The impact of these cases, particularly an obiter statement of Cannon J. in the Alberta Press case, suggested that there are certain civil liberties implicit in Canada's Constitution - a package of freedoms somewhat similar to that of the later Canadian Bill of Rights and the Canadian Charter of Rights of Freedoms.

The Canadian Bill of Rights

The Canadian Bill of Rights is a federal statute enacted in 1960.
..
Patriation of the Constitution and the Charter

The Canadian Bill of Rights having been enacted in 1960, the courts had some twenty years of experience with it (before the proclamation of the Charter of Rights).

From: Canada's Constitution prior to 1982


Joseph Magnet is a Constitutional Lawyer and author of a leading textbook used in Canadian Law Schools. He was also my Constitutional Law professor at University of Ottawa.


Since Canada never had a revolution and a clean break with the British Crown our legal status was not conclusively determined until 1982 with patriation of the Constitution and the Charter.

But it's not like we were some sort of lawless Nation we were just governed by British Statutes, the principles of Common Law and the Civil Code (in Quebec). I'm glad we finally worked it all out. It took a lot longer but it was a lot less bloody than other countries.


For more info: www.constitutional-law.net...

By the way Quebec may have refused to sign the Charter for political reasons (the seperatists were in power in the Province at the time), but they are bound by it anyway and regularly apply it in their courts.

In fact, they are the only jurisdiction to use one of it's most controversial provisions known as the "notwithstanding clause".
.

[edit on 3/9/2006 by Gools]



posted on Mar, 9 2006 @ 08:42 PM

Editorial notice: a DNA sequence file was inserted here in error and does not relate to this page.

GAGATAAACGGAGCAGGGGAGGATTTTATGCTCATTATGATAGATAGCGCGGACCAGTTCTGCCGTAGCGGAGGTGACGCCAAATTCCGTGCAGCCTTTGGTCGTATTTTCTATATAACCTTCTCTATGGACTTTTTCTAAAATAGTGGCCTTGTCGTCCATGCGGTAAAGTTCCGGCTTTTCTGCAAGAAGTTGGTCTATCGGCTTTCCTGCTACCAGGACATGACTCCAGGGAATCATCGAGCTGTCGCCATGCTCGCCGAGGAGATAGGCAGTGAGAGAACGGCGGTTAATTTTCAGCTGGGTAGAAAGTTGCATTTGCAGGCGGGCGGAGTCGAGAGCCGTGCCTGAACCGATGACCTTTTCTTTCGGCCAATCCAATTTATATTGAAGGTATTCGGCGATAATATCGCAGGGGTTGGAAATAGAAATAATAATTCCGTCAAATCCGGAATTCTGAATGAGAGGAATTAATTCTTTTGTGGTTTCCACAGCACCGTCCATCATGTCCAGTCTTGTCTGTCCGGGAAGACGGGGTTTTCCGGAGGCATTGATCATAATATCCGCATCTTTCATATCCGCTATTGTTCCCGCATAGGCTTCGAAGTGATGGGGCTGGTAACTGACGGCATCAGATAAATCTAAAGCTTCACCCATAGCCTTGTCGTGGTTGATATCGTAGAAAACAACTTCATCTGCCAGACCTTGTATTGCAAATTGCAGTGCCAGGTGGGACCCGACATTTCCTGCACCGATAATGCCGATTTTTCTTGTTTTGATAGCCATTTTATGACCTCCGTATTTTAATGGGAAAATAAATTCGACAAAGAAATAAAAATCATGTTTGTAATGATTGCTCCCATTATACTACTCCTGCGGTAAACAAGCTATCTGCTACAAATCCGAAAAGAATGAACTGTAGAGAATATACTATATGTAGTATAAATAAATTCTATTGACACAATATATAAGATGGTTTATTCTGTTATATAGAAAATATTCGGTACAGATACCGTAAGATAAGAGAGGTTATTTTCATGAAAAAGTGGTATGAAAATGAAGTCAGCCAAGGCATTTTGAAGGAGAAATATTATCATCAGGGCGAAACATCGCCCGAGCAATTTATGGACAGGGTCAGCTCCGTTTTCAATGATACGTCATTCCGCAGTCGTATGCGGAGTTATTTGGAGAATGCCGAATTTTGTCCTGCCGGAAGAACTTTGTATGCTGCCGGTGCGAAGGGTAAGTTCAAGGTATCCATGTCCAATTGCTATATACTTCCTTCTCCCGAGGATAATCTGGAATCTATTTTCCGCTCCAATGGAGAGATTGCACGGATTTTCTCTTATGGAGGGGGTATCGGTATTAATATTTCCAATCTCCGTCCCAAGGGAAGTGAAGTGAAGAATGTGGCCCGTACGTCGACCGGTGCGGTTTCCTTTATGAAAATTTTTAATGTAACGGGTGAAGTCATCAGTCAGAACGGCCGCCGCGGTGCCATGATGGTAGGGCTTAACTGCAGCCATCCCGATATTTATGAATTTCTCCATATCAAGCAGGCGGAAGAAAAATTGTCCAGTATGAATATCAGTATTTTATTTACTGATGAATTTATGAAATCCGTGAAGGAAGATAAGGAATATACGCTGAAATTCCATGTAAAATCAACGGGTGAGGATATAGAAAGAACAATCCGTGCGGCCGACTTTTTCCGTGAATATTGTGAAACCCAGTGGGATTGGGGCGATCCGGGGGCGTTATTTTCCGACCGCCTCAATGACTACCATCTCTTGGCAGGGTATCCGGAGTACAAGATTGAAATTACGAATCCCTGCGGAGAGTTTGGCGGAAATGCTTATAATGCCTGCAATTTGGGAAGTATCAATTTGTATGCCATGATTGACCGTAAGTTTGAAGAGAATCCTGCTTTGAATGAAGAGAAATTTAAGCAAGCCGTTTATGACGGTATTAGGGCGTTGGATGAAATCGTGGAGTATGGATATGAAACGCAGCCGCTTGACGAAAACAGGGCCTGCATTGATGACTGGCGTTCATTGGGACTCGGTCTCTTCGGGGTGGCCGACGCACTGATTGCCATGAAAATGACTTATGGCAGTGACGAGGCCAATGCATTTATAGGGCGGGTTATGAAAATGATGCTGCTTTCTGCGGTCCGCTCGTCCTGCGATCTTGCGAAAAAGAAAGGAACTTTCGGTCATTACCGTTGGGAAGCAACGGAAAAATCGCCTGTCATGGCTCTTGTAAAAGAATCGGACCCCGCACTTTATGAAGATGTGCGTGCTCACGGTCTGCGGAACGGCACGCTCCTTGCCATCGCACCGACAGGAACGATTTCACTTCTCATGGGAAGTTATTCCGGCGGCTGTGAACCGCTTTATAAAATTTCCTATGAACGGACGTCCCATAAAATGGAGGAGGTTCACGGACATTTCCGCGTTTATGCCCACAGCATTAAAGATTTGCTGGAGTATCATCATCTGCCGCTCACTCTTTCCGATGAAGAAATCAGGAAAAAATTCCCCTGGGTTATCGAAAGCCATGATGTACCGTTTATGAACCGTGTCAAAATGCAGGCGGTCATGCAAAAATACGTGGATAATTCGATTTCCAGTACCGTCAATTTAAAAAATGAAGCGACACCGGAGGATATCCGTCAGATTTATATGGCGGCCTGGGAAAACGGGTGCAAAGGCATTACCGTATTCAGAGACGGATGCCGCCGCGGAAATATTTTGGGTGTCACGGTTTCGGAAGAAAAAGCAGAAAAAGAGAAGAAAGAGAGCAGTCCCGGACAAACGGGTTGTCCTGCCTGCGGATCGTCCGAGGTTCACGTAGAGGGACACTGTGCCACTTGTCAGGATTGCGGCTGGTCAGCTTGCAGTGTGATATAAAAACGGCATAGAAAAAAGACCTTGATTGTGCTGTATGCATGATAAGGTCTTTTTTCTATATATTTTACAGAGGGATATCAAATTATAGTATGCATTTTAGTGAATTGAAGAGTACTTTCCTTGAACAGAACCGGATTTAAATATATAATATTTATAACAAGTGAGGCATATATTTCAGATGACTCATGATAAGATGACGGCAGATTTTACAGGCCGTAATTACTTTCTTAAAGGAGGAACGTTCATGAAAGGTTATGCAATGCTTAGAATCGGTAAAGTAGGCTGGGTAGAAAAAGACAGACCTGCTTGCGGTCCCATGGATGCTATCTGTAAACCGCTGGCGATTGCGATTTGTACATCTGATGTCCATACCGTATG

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Ya, I pretty much second what Gools said. Canada doesn't have a single document known as "the constitution", but rather, we have a collection of documents that together serve the same purpose that a constitution would. Gools named all of those documents that I could remember already.



posted on Mar, 10 2006 @ 06:11 AM
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i apologise if the title of this thread was misleading in any way, as this is not what i intended.

what i'd like to get onto is the following:


Originally posted by flukemol
no canada does not need a constitution to exsit.its is belonged to b.n.a act and we are a owned by the queen as a common wealth country.the government of canada is delegated to run the country but we still have old laws to protect us from outside interests.good old history and laws are out there look them up.......


the author of the first site i posted asks this:

The British North America Act, 1867, Section 2 states:

2. The provisions of this Act referring to Her Majesty the Queen
(Victoria) extend also to the heirs and successors of Her majesty, Kings and
Queens of the United Kingdom of Great Britain and Ireland.

In 1893, the Imperial Parliament passed the Statutes Revision Act wherein
Section 2 of the BNA Act, 1867 was repealed.

Queen Victoria died in 1901. What legal provision allowed any heirs and
successors to Queen Victoria to assume the position of Monarch over Canada?

if this is true, then would not the entire basis of the monarchy having any authority over canada be refuted.


Originally posted by Gools
In 1982 the Constitution was re-patriated to Canada with the enactment of the Constitution Act. This Act included the Charter of Rights and Freedoms (link) to augment/replace the Bill of Rights.


i came across this on the canadian human rights program web site, so please tell me if im interpreting it wrong in any way:

Part I of the "Guide to the Canadian Charter of Rights and Freedoms" states, and I quote the following:
link


"Who enjoys Charter rights?

Generally speaking, any person in Canada, whether a Canadian citizen, a permanent resident or a newcomer, has the rights and freedoms contained in the Charter."


while Part II of your "Guide to the Canadian Charter of Rights and Freedoms" states, and I quote the following:
link



"The purpose of this section is to make it clear that the Charter only applies to governments, and not to private individuals, businesses or other organizations."


So then is it correct to state that a person in Canada is not a private individual, and must be some part of the Government, a legal entity/fiction for it to benefit from the Charter?